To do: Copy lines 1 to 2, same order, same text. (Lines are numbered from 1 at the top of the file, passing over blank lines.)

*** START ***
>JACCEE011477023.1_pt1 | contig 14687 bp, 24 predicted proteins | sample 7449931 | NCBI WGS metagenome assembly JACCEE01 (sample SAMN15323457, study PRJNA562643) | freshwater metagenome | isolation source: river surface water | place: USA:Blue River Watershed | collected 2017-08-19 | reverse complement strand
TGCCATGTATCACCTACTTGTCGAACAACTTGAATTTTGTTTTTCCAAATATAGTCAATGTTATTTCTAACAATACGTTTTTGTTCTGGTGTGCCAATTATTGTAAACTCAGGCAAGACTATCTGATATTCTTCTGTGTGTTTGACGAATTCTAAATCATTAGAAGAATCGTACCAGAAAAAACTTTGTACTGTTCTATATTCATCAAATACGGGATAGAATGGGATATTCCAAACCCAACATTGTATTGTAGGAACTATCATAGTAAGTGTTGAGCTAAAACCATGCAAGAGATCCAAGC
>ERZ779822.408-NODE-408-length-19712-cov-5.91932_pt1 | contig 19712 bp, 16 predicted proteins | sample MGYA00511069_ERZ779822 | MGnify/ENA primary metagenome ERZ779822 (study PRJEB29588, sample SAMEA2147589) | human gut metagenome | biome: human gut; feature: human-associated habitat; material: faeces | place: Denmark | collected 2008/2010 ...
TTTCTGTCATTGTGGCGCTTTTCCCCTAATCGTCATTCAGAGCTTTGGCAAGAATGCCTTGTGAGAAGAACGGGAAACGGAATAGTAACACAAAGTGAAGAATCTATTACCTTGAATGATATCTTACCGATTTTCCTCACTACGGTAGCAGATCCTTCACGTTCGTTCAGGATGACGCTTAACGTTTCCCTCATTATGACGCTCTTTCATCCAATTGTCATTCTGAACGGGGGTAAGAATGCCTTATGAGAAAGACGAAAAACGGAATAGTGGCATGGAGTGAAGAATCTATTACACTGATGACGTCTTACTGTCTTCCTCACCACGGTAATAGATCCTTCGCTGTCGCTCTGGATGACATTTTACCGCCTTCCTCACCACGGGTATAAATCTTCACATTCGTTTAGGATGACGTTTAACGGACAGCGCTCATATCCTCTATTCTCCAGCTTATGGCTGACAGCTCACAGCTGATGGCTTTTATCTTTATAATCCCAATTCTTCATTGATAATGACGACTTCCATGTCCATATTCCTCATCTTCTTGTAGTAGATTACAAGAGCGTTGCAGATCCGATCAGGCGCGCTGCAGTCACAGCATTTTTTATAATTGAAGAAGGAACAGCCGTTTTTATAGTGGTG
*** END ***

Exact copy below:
>JACCEE011477023.1_pt1 | contig 14687 bp, 24 predicted proteins | sample 7449931 | NCBI WGS metagenome assembly JACCEE01 (sample SAMN15323457, study PRJNA562643) | freshwater metagenome | isolation source: river surface water | place: USA:Blue River Watershed | collected 2017-08-19 | reverse complement strand
TGCCATGTATCACCTACTTGTCGAACAACTTGAATTTTGTTTTTCCAAATATAGTCAATGTTATTTCTAACAATACGTTTTTGTTCTGGTGTGCCAATTATTGTAAACTCAGGCAAGACTATCTGATATTCTTCTGTGTGTTTGACGAATTCTAAATCATTAGAAGAATCGTACCAGAAAAAACTTTGTACTGTTCTATATTCATCAAATACGGGATAGAATGGGATATTCCAAACCCAACATTGTATTGTAGGAACTATCATAGTAAGTGTTGAGCTAAAACCATGCAAGAGATCCAAGC